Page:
Guys like standout nickel back Chris Harris Jr. have repeatedly stated their confidence in the Broncos ability to shut down opponents on defense, and it looks like they could be hitting their stride soon. It will only be a matter of time, too, and that’s when this defense will get even more scary. But honestly, they’ve been good overall this season with an outstanding average of just 3.7 yards per carry against (top five in the league). On pass defense, the Broncos have intercepted 13 passes, and the yards per attempt average is a bit skewed, because teams have an easier time of racking up garbage yards when the Broncos play prevent defense. This defense is now coming off of three straight excellent games on defense, which means that the New England Patriots should be a bit worried.

The Broncos talent on defense will be put to the test on Sunday Night Football next week against the Patriots, and that will be a real indicator of how much this defense has truly progressed. Against Tom Brady, Stevan Ridley, Rob Gronkowski, Nate Solder, and the other big names, we’ll get to see if this Broncos defense is really finally starting to play up to its potential. And boy, does it have potential. To finish off the piece, let’s take a look at some of the names below.

Chris Harris Jr.: Maybe the most underrated player in the game. Slot corners don’t get enough praise, and Harris is one of those guys who can shut down just about anyone in the middle of the field. His job becomes even more important next week against Danny Amendola.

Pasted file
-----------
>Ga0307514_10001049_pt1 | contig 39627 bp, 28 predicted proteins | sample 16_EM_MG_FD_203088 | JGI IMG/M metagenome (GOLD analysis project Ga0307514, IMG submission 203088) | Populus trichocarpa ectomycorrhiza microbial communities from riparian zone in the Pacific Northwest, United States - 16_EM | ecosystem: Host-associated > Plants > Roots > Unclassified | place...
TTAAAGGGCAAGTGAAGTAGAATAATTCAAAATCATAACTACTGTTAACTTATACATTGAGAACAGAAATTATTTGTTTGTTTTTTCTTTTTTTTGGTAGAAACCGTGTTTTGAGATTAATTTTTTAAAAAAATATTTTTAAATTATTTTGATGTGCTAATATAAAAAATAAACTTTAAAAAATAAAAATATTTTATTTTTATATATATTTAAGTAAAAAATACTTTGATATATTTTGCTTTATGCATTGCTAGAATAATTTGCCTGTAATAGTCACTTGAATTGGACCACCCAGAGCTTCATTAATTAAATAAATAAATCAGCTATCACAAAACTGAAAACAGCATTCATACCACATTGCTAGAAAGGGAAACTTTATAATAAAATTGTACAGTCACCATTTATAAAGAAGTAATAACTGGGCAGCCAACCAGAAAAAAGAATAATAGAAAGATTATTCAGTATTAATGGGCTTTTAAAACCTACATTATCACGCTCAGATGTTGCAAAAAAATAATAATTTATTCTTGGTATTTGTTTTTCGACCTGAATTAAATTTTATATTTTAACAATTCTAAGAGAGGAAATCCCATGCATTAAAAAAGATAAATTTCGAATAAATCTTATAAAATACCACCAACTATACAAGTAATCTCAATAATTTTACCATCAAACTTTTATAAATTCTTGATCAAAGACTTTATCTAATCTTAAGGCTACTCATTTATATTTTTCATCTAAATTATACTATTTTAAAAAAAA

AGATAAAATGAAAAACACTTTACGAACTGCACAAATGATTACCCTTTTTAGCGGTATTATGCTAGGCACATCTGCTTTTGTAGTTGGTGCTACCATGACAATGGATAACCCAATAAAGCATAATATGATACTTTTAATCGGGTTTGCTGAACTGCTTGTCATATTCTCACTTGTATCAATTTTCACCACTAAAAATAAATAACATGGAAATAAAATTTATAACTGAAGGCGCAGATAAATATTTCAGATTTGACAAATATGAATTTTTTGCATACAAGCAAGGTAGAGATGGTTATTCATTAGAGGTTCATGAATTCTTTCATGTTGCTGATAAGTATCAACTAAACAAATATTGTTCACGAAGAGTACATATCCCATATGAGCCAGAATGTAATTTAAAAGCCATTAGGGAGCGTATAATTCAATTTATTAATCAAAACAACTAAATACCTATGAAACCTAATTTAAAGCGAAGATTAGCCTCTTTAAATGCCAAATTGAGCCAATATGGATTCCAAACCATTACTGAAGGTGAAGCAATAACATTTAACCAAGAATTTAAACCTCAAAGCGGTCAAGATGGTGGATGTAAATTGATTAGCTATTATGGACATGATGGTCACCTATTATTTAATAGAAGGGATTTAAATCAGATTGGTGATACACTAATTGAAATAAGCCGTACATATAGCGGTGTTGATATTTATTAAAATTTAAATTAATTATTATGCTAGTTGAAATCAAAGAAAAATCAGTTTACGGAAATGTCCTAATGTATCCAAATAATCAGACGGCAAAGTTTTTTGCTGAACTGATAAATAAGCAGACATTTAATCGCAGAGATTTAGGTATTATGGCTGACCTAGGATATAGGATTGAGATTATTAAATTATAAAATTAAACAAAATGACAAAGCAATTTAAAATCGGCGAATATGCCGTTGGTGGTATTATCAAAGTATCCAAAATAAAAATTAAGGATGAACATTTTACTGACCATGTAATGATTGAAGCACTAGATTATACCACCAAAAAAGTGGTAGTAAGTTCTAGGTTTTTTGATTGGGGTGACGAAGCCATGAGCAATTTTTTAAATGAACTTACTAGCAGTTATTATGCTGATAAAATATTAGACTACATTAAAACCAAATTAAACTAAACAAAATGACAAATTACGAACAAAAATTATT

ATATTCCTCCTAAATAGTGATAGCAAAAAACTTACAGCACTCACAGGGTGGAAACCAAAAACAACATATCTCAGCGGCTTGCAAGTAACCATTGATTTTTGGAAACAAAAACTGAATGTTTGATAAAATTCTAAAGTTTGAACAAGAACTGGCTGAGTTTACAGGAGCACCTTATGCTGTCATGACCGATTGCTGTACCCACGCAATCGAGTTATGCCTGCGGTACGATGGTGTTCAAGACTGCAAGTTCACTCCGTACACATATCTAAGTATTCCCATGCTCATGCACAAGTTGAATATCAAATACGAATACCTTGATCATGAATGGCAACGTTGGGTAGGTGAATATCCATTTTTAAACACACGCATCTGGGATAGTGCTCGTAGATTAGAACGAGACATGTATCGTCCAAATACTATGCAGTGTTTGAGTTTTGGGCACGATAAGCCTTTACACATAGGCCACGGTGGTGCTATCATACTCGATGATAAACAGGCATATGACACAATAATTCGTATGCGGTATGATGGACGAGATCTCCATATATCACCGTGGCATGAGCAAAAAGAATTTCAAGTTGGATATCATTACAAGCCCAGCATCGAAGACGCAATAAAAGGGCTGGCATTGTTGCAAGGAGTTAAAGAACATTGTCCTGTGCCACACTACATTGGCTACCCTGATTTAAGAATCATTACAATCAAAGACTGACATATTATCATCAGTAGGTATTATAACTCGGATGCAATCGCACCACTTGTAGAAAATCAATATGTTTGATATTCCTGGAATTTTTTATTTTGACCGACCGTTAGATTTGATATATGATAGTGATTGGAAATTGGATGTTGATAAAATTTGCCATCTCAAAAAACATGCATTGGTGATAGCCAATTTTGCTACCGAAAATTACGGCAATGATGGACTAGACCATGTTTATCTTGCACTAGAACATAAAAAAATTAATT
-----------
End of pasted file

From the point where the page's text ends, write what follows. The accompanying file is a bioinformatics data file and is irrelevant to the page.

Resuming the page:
Champ Bailey: He’s definitely not what he used to be, but he’s still a solid cornerback.

Dominique Rodgers-Cromartie: He’s been a pleasant surprise this season, and the Denver Broncos faith in DRC has been rewarded. The key thing is that he looks inspired now, and the move to Denver has done wonders for him, in the same vein that Aqib Talib has resurrected his career in New England. Rodgers-Cromartie has been playing shutdown football this season, and his raw talent is finally being used to its potential.

Quentin Jammer: I have no idea how he’s still doing it, but it’s crazy thinking that he, Kayvon Webster, and Tony Carter are the team’s No. 4, 5, and 6 corners. Talk about depth!